Tucked away in II Kings 11 is the story of a mother-daughter feud that is personal, political, and ultimately fatal. Jehu, a charismatic military commander, is anointed by Elisha as the next king of the northern kingdom of Israel. Jehu kills the previous king of Israel, Jehoram, and also Jehoram’s mother Jezebel (yes, that Jezebel—the famous/infamous queen). As part of his violent rise to power, Jehu also kills Ahaziah, king of the southern kingdom of Judah. Ahaziah’s death should mean that Athaliah (Atalya), who is queen mother of Judah as well as the daughter of Jezebel, cedes power to a new king and a new queen mother. Instead, according to the Book of Kings, Athaliah has the rest of the king’s sons and grandsons murdered, and seizes the throne for herself.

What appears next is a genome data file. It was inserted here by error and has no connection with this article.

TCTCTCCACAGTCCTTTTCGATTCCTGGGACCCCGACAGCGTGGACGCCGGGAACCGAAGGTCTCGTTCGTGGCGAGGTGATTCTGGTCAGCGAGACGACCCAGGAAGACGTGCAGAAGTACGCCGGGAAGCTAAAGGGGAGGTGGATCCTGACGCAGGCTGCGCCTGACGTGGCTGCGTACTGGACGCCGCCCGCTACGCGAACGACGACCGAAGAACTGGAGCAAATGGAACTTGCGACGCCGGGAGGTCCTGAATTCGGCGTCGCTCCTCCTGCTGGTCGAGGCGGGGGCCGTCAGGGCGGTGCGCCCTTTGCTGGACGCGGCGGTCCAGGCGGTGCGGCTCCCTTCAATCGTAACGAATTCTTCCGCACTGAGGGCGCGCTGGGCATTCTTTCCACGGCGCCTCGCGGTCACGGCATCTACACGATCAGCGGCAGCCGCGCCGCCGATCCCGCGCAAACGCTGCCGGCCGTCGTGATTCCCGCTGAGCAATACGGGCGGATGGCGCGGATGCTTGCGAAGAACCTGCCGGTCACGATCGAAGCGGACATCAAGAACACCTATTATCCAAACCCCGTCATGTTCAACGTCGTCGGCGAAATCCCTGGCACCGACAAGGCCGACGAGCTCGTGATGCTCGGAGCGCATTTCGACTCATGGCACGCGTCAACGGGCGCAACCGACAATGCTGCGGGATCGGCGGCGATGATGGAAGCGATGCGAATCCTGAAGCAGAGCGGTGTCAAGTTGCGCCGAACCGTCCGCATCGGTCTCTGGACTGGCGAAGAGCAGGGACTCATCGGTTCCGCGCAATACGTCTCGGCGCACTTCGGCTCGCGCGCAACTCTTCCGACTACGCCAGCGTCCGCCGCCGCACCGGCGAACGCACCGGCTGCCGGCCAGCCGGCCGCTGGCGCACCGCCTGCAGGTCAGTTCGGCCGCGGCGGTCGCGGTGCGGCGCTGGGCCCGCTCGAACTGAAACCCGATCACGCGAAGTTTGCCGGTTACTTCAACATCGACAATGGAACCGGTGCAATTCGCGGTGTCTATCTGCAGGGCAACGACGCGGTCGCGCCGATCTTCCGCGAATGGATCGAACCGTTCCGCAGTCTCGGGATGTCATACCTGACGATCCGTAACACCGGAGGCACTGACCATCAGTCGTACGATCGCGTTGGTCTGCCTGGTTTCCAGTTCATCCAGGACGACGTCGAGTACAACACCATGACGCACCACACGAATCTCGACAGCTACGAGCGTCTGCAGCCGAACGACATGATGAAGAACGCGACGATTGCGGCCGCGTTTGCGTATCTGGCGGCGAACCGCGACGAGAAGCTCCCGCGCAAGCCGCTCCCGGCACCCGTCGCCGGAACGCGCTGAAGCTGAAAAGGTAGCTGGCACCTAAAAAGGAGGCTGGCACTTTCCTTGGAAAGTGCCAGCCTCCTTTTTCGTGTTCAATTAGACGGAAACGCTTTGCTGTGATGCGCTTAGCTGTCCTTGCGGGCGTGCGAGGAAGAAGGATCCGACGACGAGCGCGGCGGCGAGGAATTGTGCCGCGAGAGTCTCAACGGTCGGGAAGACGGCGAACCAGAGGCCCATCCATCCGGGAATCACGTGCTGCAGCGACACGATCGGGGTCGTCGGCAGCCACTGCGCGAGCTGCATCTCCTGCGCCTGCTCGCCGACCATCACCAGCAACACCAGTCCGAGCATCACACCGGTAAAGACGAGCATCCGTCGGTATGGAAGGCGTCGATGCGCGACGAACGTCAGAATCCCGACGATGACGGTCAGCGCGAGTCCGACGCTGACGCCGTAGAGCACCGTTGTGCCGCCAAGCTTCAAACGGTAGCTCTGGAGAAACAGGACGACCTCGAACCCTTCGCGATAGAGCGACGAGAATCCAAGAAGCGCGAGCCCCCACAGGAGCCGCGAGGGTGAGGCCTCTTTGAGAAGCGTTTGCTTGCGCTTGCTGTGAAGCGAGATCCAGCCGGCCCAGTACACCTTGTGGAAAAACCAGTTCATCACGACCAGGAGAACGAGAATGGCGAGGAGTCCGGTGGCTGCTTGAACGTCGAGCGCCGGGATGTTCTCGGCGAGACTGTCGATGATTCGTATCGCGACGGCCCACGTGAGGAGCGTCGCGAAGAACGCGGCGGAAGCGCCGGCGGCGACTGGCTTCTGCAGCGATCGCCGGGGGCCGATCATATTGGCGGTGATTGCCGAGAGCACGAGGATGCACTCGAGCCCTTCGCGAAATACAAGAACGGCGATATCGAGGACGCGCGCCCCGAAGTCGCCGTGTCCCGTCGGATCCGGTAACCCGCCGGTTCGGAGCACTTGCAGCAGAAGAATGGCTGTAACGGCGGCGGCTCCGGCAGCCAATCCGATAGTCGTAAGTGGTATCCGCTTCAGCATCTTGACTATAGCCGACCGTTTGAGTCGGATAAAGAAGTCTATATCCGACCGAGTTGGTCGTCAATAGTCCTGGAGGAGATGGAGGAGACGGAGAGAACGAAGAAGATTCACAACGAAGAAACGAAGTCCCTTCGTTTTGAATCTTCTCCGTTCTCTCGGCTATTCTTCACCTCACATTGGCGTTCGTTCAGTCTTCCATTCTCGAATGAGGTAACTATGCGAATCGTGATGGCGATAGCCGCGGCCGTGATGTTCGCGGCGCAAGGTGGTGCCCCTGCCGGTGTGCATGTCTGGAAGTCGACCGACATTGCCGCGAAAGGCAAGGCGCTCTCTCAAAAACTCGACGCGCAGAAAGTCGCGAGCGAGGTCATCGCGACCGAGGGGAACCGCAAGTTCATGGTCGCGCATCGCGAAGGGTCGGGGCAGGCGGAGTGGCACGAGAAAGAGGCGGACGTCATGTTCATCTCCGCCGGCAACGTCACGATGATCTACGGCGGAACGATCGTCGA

All seems lost for the Judean line, except that Jehosheba (Yehosheva), wife of the high priest Jehoiada and sister of the murdered King Ahaziah, saves one of Ahaziah’s sons, along with the child’s wetnurse, and hides them both in the Temple. Jehosehba keeps the boy, Joash, and his nurse in the Temple until he is six years old. At that time, Jehosheba’s husband, the high priest, anoints Joash king, stages a coup, and executes Athaliah as a usurper. Jehosheba’s action saves the Davidic line. The collection of Jewish legends known as Otzar Midrashim lists Jehosheba as one of the righteous women of the Jewish people.Continue reading “The Problem of Jehosheba: Reading One Biblical Character in Two Different Feminist Ways by Jill Hammer”